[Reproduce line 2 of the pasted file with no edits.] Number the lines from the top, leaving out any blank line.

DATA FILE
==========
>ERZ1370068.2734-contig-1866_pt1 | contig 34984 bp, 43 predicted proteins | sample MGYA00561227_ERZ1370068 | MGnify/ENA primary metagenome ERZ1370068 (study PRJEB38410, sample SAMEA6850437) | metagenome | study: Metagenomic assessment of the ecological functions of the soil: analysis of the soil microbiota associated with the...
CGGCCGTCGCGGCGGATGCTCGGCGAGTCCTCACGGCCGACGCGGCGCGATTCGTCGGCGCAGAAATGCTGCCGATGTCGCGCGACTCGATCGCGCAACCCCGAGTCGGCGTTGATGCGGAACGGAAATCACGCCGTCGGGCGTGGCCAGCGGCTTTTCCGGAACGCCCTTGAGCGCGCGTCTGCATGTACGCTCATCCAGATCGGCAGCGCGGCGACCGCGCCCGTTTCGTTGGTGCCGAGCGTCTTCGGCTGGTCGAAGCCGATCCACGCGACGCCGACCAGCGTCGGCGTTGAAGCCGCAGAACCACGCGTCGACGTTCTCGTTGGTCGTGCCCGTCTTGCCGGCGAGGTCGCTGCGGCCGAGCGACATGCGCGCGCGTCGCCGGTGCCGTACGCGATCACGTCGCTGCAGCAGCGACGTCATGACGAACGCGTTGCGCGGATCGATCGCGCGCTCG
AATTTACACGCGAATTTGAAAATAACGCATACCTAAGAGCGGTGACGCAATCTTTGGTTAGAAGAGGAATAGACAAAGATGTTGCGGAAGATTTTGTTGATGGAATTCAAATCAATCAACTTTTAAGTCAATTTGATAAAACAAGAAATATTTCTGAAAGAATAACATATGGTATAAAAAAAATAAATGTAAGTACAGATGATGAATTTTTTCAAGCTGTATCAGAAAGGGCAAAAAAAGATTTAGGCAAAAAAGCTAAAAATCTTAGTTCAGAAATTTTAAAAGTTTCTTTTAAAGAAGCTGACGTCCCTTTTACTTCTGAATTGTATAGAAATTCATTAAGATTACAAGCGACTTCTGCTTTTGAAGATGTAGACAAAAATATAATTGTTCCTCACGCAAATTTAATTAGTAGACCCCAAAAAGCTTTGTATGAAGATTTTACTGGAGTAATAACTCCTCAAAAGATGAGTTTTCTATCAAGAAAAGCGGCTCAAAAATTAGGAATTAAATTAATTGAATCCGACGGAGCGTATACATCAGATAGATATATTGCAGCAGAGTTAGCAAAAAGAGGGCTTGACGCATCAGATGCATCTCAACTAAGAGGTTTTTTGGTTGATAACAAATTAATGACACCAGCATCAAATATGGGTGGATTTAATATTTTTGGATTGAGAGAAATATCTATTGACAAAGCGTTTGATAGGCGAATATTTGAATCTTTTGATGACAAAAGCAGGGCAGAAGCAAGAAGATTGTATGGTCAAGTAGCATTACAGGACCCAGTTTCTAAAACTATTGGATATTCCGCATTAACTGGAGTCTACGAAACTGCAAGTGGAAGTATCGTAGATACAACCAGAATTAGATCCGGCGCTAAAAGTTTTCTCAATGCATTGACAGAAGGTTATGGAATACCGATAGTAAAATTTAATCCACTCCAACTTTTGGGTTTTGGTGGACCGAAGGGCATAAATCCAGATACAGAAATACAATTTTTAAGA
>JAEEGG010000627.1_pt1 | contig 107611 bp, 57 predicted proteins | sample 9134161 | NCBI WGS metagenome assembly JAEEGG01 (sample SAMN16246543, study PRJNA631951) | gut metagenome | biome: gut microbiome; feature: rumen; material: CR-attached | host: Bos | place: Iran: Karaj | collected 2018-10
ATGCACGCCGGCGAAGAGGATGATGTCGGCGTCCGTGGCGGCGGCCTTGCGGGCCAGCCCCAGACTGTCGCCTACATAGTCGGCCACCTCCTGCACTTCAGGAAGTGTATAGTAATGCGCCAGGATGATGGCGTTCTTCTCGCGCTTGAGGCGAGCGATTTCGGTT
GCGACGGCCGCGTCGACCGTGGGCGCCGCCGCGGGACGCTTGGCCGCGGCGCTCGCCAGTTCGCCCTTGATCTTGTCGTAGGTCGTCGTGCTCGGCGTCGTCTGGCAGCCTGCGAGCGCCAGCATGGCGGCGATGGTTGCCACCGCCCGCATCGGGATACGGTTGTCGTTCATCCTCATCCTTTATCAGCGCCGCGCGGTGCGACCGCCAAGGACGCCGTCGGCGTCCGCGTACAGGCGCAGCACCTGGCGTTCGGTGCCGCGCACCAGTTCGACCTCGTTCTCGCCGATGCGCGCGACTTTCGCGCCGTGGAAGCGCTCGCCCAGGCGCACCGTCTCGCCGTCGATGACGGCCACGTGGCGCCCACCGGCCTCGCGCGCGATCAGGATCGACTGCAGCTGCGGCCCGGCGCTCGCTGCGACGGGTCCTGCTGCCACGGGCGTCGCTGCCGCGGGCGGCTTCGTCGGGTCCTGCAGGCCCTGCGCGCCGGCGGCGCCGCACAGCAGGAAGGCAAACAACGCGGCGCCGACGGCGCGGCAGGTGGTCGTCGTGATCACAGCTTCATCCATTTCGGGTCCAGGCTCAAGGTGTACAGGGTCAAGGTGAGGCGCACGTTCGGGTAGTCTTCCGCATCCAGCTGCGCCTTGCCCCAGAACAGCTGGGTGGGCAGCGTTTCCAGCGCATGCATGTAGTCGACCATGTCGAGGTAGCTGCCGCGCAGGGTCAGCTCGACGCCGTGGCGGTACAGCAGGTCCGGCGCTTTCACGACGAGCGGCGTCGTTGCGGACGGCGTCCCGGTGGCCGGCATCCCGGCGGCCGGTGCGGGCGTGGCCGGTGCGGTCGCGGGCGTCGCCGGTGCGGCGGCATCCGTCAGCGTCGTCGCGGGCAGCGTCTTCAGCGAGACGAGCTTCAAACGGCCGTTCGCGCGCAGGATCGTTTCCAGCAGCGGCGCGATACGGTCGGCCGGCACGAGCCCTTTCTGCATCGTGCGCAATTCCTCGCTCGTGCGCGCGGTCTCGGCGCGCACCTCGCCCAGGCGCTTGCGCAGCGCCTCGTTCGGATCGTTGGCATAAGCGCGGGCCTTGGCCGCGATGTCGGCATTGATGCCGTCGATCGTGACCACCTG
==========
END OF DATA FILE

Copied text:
CGGCCGTCGCGGCGGATGCTCGGCGAGTCCTCACGGCCGACGCGGCGCGATTCGTCGGCGCAGAAATGCTGCCGATGTCGCGCGACTCGATCGCGCAACCCCGAGTCGGCGTTGATGCGGAACGGAAATCACGCCGTCGGGCGTGGCCAGCGGCTTTTCCGGAACGCCCTTGAGCGCGCGTCTGCATGTACGCTCATCCAGATCGGCAGCGCGGCGACCGCGCCCGTTTCGTTGGTGCCGAGCGTCTTCGGCTGGTCGAAGCCGATCCACGCGACGCCGACCAGCGTCGGCGTTGAAGCCGCAGAACCACGCGTCGACGTTCTCGTTGGTCGTGCCCGTCTTGCCGGCGAGGTCGCTGCGGCCGAGCGACATGCGCGCGCGTCGCCGGTGCCGTACGCGATCACGTCGCTGCAGCAGCGACGTCATGACGAACGCGTTGCGCGGATCGATCGCGCGCTCG